United Nations Children’s Fund (UNICEF) on Monday noted that the MVR 8.4 million needed to reopen schools in the Maldives are yet to be acquired.
During an interview given to local media Mihaaru, UNICEF’s Resident Representative Dr Munir Safieldin said the organization would finance half of the funds required to operate schools for the first two months, following its slated reopening on July 1.
He stated that a total of MVR 322 million was required by the state to implement the Emergency Response Plan (ERP) formulated by the Ministry of Education in collaboration with UNICEF, adding that schools can only reopen and ensure the safety of its students after adequate finances are sourced.
“What I have to say to relevant institutions, that will finance the complete amount, is to prioritize [the field of] education. This is a sector directly related to the lives of students and the future of the country”, said Dr Munir.
“We do not want Maldivian children to suffer and be negatively impacted”.
The overall goal of the ERP is to ” minimise the loss of learning for students, while simultaneously preventing the spread of COVID-19 from schools into local communities”. As per the Health Protection Agency (HPA)’s guidelines, this means implementing appropriate measures in schools and conducting awareness activities.
Under the ERP, the ministry is currently procuring bottles of handwash and installing sinks to promote hand hygiene at schools.
Noting that studies conducted on past epidemics show that schools can be a major source of disease transmission, the ERP iterated that top priority must be given to the safety of students and the community. It states that therefore, schools will not reopen until public health experts are confident that it is safe to do so.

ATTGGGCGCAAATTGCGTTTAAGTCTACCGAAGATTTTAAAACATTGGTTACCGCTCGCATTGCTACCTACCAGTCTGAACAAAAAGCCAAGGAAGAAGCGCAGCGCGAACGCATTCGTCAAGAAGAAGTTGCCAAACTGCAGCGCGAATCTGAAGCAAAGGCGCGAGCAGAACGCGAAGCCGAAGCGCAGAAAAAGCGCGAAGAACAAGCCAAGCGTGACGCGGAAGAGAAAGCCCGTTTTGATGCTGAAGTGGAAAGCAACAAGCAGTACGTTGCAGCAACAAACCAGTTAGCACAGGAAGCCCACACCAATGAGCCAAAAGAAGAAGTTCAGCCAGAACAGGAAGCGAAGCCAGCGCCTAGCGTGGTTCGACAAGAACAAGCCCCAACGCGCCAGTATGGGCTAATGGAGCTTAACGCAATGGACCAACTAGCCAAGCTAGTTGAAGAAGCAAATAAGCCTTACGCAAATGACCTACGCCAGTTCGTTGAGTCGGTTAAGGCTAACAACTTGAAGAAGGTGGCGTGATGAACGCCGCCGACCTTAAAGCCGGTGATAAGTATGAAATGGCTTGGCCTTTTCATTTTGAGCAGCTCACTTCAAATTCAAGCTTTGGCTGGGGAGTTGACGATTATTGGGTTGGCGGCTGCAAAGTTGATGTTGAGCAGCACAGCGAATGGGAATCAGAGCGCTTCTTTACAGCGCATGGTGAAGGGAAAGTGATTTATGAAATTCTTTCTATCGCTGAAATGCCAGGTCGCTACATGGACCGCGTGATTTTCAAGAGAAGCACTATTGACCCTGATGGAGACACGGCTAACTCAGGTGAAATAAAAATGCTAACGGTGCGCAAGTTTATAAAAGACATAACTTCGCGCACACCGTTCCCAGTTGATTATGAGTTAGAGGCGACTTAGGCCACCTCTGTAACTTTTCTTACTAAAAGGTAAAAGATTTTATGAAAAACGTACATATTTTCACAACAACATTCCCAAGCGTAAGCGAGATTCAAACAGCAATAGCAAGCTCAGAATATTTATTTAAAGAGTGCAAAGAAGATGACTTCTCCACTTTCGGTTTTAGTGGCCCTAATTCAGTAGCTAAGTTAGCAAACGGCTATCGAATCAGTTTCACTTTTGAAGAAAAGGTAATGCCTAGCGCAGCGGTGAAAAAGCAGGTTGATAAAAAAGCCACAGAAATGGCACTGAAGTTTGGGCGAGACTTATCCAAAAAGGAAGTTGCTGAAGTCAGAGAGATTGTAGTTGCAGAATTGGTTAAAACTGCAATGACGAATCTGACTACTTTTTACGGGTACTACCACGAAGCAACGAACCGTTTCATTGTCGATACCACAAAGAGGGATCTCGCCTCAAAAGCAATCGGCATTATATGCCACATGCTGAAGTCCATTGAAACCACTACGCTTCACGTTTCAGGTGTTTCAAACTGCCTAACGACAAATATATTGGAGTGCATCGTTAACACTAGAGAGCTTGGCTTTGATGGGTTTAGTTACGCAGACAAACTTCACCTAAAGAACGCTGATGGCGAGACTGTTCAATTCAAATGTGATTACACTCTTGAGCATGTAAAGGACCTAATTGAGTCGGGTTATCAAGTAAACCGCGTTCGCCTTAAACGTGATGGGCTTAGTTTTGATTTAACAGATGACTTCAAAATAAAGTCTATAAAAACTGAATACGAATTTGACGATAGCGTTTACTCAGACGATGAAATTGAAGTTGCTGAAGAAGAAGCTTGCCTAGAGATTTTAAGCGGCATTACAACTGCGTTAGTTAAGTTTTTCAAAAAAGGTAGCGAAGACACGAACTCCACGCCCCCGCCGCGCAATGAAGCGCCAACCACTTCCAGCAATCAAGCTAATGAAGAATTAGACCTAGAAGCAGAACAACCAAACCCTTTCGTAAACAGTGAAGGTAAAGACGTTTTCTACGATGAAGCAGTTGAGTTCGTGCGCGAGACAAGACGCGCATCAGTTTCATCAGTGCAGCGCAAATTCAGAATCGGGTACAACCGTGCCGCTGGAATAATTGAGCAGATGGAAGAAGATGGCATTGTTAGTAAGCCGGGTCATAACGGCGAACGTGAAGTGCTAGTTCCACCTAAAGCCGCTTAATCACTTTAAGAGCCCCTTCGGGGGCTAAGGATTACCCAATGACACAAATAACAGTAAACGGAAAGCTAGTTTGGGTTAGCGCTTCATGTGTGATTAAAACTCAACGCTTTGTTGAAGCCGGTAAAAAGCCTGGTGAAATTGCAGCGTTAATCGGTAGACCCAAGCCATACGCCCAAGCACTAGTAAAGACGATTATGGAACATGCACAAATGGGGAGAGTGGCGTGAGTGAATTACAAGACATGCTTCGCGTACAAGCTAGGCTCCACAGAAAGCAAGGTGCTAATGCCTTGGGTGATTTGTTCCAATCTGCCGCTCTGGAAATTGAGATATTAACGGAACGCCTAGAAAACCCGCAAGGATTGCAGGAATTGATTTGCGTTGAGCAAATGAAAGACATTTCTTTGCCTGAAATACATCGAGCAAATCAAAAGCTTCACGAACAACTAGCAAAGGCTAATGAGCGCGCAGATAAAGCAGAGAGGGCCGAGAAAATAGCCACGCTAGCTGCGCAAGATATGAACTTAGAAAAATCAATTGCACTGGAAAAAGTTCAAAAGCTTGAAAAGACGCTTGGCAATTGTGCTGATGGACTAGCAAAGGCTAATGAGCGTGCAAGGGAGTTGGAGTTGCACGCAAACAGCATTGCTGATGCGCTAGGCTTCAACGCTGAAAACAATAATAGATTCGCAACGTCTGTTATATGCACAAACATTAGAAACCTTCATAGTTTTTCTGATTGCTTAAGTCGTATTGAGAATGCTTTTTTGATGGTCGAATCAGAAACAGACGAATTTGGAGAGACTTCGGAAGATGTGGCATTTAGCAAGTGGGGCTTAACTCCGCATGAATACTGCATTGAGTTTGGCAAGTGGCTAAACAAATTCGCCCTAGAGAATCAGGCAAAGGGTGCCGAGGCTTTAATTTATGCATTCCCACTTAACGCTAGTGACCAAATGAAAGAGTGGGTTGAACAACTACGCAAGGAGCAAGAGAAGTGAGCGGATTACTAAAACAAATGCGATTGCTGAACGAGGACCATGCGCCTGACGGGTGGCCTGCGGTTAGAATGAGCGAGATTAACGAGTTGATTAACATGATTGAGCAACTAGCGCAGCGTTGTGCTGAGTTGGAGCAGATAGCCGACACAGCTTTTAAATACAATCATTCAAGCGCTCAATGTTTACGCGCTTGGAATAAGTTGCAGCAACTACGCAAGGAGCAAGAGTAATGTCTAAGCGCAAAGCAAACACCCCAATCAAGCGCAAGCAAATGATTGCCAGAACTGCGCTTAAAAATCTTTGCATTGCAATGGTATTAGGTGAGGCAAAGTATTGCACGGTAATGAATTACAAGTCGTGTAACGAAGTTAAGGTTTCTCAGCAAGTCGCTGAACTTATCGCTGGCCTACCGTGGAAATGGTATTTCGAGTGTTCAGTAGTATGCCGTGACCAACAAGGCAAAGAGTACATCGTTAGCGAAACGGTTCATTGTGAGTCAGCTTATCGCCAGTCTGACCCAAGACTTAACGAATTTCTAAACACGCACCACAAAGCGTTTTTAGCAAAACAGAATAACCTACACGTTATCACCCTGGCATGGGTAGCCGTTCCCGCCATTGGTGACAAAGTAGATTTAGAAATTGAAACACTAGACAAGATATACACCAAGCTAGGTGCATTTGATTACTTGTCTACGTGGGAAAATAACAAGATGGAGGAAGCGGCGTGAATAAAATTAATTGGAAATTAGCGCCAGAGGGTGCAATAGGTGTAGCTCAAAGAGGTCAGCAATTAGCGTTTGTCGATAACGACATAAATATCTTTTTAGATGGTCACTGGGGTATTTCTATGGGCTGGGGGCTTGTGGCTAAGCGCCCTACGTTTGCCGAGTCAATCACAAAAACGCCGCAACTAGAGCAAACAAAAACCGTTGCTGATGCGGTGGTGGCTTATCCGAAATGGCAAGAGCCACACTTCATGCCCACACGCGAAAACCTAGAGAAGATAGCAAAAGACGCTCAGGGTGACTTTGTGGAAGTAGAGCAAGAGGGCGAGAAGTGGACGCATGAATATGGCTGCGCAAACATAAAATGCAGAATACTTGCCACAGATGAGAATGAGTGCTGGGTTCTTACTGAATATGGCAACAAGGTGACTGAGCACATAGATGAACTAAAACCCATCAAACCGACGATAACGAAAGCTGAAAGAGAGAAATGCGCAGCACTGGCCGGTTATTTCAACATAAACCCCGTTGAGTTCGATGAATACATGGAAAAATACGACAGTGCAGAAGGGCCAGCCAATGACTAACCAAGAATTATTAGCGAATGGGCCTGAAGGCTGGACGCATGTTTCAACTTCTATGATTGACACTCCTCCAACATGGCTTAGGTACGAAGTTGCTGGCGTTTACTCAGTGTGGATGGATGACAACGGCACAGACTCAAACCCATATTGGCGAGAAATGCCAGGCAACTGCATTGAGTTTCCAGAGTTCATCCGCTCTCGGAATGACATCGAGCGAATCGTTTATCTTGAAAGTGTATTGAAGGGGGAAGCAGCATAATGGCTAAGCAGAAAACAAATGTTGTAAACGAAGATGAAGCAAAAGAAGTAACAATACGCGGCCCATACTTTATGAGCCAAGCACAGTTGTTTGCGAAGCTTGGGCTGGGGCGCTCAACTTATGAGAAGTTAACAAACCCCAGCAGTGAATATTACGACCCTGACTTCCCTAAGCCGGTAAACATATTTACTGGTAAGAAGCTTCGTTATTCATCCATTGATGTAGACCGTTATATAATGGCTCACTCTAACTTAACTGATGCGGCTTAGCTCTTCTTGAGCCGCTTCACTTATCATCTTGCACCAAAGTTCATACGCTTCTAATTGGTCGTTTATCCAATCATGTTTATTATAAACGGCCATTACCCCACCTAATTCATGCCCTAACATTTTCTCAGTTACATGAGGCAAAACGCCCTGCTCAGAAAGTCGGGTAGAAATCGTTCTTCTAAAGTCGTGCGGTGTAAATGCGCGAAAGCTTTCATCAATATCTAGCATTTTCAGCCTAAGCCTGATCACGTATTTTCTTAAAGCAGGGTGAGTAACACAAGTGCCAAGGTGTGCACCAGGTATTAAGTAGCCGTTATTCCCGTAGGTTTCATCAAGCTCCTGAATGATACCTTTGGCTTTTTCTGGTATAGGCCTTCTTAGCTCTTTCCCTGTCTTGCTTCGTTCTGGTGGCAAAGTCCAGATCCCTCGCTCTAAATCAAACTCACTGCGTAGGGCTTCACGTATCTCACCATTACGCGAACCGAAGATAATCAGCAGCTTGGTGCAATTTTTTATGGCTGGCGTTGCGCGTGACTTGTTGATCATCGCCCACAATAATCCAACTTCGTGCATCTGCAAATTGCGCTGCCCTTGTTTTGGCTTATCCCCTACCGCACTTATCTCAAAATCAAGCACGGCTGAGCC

Praising government-led response against the COVID-19 outbreak in the country, Dr Munir noted the increasing budgetary requirements and the shutdown of tourism in the country as being the two main challenges faced by the Maldives.
Referring to government-sanctioned budget cuts made for multiple institutions, Dr Munir further highlighted the importance of prioritizing children’s education, even during such crises.
He also expressed satisfaction with Maldives’ decision to resume educational institutions with respect to appropriate safety measures.
The incumbent Minister of Education Dr Aishath Ali, previously stated that 11,000 teachers would be trained to provide psychosocial support.
The closure of schools, universities and training facilities was one of the first measures implemented by the government after declaring a state of public health emergency on March 12 in response to a COVID-19 outbreak. A total lockdown across the Greater Male’ Region was declared a month later on April 15.
During the shutdown, lessons were delivered via television programme ‘Telekilaas’ as well as online classes. While Telekilaas was shortly after halted for over a month, the authorities have resumed the programme again. The Education Ministry also established a portal named ‘Filaa’ to make digital content produced by teachers available to students.
However, after the authorities commenced the phased easing of lockdown restrictions on May 28, with the second phase beginning on June 15, the education ministry announced plans to reopen schools on July 1.
Making the announcement on June 16, Education Minister Dr Aishath Ali assured that precautionary measures will be in place to ensure the safety of students, teachers and other staff, and detailed the steps that will be implemented in the ‘new normal’ for schools.
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